Pleasantville • Edward Scissorhands • Cool Hand Luke • The Great Escape • Jesus Christ Superstar • Rain Man • Big Fish • Empire of the Sun • Life of Brian • Groundhog Day • Walking with Cavemen • South Pacific • Raising Arizona • Intimate Universe • The Truman Show • Walking with Dinosaurs • The Pursuit of Happyness • Stranger than Fiction • I, Robot • About a Boy • Brian’s Song • Parenthood • Bridge on the River Kwai

In addition to the Gs and PGs, they’ve seen plenty of PG-13s, and a few carefully-chosen Rs (like Rain Man). That means once in a while our kids hear a good solid swear or a reference to actual human sexuality, and have somehow avoided the plunge into foul-mouthed promiscuity.

I think this kind of low-key, normalized exposure makes it less likely they’ll gravitate toward these behaviors. If instead we hide these things, we make them powerful, attractive…forbidden fruit. When a Veneerist jumps for the remote at the first deep kiss or angry curse, he underlines the message that something truly magical is afoot.

Readers who tend toward Veneerism will naturally suppose that I’m advocating porn and slasher marathons for toddlers. Non-Veneerists know there’s something between Little House on the Prairie and Debbie Does Dallas — a great big juicy wonderful and textured middle. My kids have been there, and they’re all the richer for it.

TSIn less than a year, the five of us have explored the importance of honesty (About a Boy, Liar Liar), felt deep compassion and empathy (Brian’s Song, Pursuit of Happyness), learned to care deeply about those who are different (Rain Man, Edward Scissorhands), admired courage and perseverance (Empire of the Sun, The Great Escape), contemplated the meaning of humanness (I, Robot), challenged smiling conformity (Pleasantville, Life of Brian, Big Fish) and questioned our assumptions about reality itself (The Truman Show, Stranger than Fiction, Groundhog Day, Big Fish). We even stood with Judas as he took Jesus to task for neglecting the less fortunate as he pursued his own fame (Jesus Christ Superstar), traced our origins (Walking With Cavemen) and learned never, ever to build a bridge for the enemy, even if your craftsmanship makes you proud (Bridge on the River Kwai). Can’t tell you how many times that lesson has come in handy.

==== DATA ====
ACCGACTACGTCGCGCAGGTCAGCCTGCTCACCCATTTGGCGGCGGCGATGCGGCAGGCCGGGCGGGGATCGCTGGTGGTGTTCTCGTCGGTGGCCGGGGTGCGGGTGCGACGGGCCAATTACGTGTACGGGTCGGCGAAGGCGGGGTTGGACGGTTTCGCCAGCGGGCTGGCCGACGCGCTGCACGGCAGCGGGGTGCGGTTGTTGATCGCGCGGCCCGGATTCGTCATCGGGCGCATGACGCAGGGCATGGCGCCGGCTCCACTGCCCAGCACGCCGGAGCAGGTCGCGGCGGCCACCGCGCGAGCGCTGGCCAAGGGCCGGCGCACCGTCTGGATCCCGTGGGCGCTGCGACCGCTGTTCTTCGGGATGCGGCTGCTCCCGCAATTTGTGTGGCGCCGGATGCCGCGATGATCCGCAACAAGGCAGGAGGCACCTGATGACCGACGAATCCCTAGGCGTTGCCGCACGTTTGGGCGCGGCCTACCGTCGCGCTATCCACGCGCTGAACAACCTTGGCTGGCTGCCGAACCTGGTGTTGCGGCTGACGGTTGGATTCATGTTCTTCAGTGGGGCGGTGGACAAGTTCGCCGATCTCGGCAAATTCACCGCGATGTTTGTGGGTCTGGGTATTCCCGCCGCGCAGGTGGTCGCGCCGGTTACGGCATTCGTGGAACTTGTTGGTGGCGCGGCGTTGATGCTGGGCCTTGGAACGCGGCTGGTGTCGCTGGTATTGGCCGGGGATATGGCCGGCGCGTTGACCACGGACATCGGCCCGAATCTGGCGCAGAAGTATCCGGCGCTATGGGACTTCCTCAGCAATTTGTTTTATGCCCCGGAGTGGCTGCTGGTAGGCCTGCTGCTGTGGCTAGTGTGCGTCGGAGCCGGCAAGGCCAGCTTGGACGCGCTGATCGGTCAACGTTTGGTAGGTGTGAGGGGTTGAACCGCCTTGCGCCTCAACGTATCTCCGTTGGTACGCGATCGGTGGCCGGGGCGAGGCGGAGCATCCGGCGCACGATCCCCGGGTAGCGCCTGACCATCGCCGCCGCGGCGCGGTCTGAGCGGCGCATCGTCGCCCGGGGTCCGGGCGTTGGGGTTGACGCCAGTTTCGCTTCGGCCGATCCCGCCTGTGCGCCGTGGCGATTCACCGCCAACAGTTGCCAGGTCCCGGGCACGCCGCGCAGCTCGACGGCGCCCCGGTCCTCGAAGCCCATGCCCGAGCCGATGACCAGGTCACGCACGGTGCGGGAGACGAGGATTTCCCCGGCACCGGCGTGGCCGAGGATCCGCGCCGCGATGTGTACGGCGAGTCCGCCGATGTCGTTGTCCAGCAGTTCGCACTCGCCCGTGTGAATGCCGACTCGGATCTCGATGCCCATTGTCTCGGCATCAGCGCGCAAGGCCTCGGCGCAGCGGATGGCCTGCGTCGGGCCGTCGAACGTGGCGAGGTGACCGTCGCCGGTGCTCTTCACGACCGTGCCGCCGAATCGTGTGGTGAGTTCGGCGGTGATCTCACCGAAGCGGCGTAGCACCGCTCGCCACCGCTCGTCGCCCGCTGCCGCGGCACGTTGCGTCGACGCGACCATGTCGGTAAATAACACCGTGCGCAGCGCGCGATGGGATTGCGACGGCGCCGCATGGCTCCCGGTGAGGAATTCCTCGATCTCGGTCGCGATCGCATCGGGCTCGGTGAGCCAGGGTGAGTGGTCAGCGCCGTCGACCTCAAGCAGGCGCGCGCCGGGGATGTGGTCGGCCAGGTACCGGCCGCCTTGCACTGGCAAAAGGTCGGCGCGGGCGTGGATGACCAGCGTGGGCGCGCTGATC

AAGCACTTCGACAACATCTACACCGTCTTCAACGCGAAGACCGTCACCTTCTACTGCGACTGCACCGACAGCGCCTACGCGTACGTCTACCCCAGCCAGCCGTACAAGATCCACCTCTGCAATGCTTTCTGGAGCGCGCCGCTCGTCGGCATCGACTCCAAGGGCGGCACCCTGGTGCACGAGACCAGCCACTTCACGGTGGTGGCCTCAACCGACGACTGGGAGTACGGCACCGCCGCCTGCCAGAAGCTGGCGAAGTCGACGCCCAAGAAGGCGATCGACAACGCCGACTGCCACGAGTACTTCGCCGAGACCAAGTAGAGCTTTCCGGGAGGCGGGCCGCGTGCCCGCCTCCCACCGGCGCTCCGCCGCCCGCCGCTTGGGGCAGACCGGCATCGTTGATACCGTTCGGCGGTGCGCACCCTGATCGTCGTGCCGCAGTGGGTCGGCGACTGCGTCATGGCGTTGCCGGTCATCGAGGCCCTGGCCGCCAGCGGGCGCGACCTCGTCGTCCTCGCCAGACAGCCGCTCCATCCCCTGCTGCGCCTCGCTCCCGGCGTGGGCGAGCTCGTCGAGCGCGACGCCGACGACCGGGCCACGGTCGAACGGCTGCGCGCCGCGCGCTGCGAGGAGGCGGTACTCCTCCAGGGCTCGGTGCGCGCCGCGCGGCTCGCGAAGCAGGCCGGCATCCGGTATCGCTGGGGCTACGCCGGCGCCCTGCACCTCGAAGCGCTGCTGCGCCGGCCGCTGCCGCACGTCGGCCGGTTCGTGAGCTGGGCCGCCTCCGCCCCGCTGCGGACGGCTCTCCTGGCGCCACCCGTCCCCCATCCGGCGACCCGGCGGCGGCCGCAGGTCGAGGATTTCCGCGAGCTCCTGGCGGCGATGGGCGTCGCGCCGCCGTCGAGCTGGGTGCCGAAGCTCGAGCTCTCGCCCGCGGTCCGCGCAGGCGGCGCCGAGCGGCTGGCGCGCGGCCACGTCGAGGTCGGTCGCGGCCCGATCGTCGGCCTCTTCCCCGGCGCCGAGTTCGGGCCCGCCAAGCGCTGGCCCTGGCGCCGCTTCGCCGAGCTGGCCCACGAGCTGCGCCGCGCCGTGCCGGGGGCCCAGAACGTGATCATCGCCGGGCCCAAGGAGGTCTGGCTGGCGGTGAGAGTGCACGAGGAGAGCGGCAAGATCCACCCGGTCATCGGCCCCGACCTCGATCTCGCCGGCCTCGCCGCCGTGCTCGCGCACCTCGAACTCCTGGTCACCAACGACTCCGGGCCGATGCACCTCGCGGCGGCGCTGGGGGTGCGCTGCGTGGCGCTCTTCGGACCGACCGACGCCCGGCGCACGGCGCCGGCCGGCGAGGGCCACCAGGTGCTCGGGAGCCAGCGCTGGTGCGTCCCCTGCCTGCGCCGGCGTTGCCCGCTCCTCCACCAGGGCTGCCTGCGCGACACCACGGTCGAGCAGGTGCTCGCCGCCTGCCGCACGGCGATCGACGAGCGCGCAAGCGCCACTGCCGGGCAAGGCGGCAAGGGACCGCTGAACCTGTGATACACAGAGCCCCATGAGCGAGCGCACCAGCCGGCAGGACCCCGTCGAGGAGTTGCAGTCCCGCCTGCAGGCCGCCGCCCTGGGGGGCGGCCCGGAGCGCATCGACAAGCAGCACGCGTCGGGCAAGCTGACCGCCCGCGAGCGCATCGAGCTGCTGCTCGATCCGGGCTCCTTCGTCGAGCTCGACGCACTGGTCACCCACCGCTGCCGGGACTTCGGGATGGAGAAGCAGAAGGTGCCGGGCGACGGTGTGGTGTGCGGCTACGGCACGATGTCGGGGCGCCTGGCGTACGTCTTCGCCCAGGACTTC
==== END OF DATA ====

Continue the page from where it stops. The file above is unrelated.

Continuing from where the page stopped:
My kids have cried with empathy for people who initially scared them.


Most important of all, they’ve learned that a man really can eat fifty eggs.

50 eggs

Yes, fine, Charlie Babbitt [Tom Cruise] says “fuck” about a dozen times in Rain Man. He does so because he’s an arrogant, selfish jerk — and arrogant, selfish jerks don’t say “boogers” when they’re mad. My kids didn’t want to be like Charlie Babbitt, so why would they emulate his language? Instead, they marveled at how his selfishness slowly transformed into first tolerance, then selfless love for his brother — something underlined by his changing use of the full palette of the English language.


About the tenth time Charlie cussed, Erin shot me a look and said, “Boy, you can tell what kind of person he is.” She had a chance to handle it, process it, and put it in perspective in our living room rather than on the schoolbus.

Best of all, they’re developing a taste for the unique, the creative, and the offbeat, for imaginative narratives and complex visions of the world.

Sure, sometimes I cringe and leap to the remote when a scene heads a little further than we’d expected. But it’s worth the risk. So next time you’re thinking about a film for the whole family, reach beyond G and PG. Let them engage the messy, fascinating world out there while you’re in the living room with them. They can handle more than we give them credit for.

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Dale McGowan is the author of Parenting Beyond Belief, Raising Freethinkers, and Atheism for Dummies. He holds a BA in evolutionary anthropology and a PhD in music.